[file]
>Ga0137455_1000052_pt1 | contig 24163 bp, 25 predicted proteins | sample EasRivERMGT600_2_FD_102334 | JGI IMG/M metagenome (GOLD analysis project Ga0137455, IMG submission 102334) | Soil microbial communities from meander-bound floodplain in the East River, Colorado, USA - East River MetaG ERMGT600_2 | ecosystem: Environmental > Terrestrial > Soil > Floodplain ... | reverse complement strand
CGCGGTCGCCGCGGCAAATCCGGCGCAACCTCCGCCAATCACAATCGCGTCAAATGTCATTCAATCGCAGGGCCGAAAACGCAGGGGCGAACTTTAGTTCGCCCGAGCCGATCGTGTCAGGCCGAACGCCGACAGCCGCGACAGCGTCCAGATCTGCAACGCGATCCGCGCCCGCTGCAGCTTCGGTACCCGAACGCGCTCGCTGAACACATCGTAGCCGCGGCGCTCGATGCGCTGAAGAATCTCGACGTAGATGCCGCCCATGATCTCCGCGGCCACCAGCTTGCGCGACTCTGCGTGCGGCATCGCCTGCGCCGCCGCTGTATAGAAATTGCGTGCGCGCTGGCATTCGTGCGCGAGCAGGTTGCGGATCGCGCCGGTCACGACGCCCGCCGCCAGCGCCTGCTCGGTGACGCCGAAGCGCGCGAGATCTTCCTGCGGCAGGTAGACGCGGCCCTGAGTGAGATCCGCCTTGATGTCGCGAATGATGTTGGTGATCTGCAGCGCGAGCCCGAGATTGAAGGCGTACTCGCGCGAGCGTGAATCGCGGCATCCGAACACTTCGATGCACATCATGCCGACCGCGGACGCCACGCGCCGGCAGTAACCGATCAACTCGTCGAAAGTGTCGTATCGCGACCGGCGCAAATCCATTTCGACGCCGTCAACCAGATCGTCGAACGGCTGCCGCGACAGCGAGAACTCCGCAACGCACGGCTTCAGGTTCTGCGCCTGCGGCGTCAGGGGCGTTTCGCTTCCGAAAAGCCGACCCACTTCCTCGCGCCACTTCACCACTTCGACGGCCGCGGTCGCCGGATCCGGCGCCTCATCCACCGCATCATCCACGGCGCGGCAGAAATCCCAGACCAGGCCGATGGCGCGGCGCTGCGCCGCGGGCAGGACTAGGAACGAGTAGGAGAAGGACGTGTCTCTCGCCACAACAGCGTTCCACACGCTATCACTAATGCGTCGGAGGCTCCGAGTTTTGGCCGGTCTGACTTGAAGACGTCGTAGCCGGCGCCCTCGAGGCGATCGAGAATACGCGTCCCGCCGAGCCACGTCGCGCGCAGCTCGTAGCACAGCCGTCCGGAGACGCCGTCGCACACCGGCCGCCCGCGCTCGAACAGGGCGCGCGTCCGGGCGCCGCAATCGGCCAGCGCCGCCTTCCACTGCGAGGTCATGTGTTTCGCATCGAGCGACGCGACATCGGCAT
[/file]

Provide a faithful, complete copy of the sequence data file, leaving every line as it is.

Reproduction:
>Ga0137455_1000052_pt1 | contig 24163 bp, 25 predicted proteins | sample EasRivERMGT600_2_FD_102334 | JGI IMG/M metagenome (GOLD analysis project Ga0137455, IMG submission 102334) | Soil microbial communities from meander-bound floodplain in the East River, Colorado, USA - East River MetaG ERMGT600_2 | ecosystem: Environmental > Terrestrial > Soil > Floodplain ... | reverse complement strand
CGCGGTCGCCGCGGCAAATCCGGCGCAACCTCCGCCAATCACAATCGCGTCAAATGTCATTCAATCGCAGGGCCGAAAACGCAGGGGCGAACTTTAGTTCGCCCGAGCCGATCGTGTCAGGCCGAACGCCGACAGCCGCGACAGCGTCCAGATCTGCAACGCGATCCGCGCCCGCTGCAGCTTCGGTACCCGAACGCGCTCGCTGAACACATCGTAGCCGCGGCGCTCGATGCGCTGAAGAATCTCGACGTAGATGCCGCCCATGATCTCCGCGGCCACCAGCTTGCGCGACTCTGCGTGCGGCATCGCCTGCGCCGCCGCTGTATAGAAATTGCGTGCGCGCTGGCATTCGTGCGCGAGCAGGTTGCGGATCGCGCCGGTCACGACGCCCGCCGCCAGCGCCTGCTCGGTGACGCCGAAGCGCGCGAGATCTTCCTGCGGCAGGTAGACGCGGCCCTGAGTGAGATCCGCCTTGATGTCGCGAATGATGTTGGTGATCTGCAGCGCGAGCCCGAGATTGAAGGCGTACTCGCGCGAGCGTGAATCGCGGCATCCGAACACTTCGATGCACATCATGCCGACCGCGGACGCCACGCGCCGGCAGTAACCGATCAACTCGTCGAAAGTGTCGTATCGCGACCGGCGCAAATCCATTTCGACGCCGTCAACCAGATCGTCGAACGGCTGCCGCGACAGCGAGAACTCCGCAACGCACGGCTTCAGGTTCTGCGCCTGCGGCGTCAGGGGCGTTTCGCTTCCGAAAAGCCGACCCACTTCCTCGCGCCACTTCACCACTTCGACGGCCGCGGTCGCCGGATCCGGCGCCTCATCCACCGCATCATCCACGGCGCGGCAGAAATCCCAGACCAGGCCGATGGCGCGGCGCTGCGCCGCGGGCAGGACTAGGAACGAGTAGGAGAAGGACGTGTCTCTCGCCACAACAGCGTTCCACACGCTATCACTAATGCGTCGGAGGCTCCGAGTTTTGGCCGGTCTGACTTGAAGACGTCGTAGCCGGCGCCCTCGAGGCGATCGAGAATACGCGTCCCGCCGAGCCACGTCGCGCGCAGCTCGTAGCACAGCCGTCCGGAGACGCCGTCGCACACCGGCCGCCCGCGCTCGAACAGGGCGCGCGTCCGGGCGCCGCAATCGGCCAGCGCCGCCTTCCACTGCGAGGTCATGTGTTTCGCATCGAGCGACGCGACATCGGCAT